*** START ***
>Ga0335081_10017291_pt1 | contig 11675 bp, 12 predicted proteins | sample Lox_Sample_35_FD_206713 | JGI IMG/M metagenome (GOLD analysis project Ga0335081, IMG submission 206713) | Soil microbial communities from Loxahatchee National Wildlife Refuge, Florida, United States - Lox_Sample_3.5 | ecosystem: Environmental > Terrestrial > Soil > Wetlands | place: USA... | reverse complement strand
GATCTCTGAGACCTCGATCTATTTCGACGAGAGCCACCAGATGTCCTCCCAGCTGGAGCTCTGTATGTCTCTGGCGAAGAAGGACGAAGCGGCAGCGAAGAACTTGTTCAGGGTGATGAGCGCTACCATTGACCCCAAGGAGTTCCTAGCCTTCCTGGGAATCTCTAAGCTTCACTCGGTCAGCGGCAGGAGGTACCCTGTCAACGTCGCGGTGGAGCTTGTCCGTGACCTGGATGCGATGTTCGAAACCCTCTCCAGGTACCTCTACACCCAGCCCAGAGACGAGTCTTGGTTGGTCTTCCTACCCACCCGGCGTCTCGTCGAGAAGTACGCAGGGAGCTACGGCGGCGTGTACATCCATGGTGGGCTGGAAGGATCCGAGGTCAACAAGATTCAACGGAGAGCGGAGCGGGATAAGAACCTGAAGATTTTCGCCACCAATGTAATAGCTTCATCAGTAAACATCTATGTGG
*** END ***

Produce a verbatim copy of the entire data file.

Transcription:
>Ga0335081_10017291_pt1 | contig 11675 bp, 12 predicted proteins | sample Lox_Sample_35_FD_206713 | JGI IMG/M metagenome (GOLD analysis project Ga0335081, IMG submission 206713) | Soil microbial communities from Loxahatchee National Wildlife Refuge, Florida, United States - Lox_Sample_3.5 | ecosystem: Environmental > Terrestrial > Soil > Wetlands | place: USA... | reverse complement strand
GATCTCTGAGACCTCGATCTATTTCGACGAGAGCCACCAGATGTCCTCCCAGCTGGAGCTCTGTATGTCTCTGGCGAAGAAGGACGAAGCGGCAGCGAAGAACTTGTTCAGGGTGATGAGCGCTACCATTGACCCCAAGGAGTTCCTAGCCTTCCTGGGAATCTCTAAGCTTCACTCGGTCAGCGGCAGGAGGTACCCTGTCAACGTCGCGGTGGAGCTTGTCCGTGACCTGGATGCGATGTTCGAAACCCTCTCCAGGTACCTCTACACCCAGCCCAGAGACGAGTCTTGGTTGGTCTTCCTACCCACCCGGCGTCTCGTCGAGAAGTACGCAGGGAGCTACGGCGGCGTGTACATCCATGGTGGGCTGGAAGGATCCGAGGTCAACAAGATTCAACGGAGAGCGGAGCGGGATAAGAACCTGAAGATTTTCGCCACCAATGTAATAGCTTCATCAGTAAACATCTATGTGG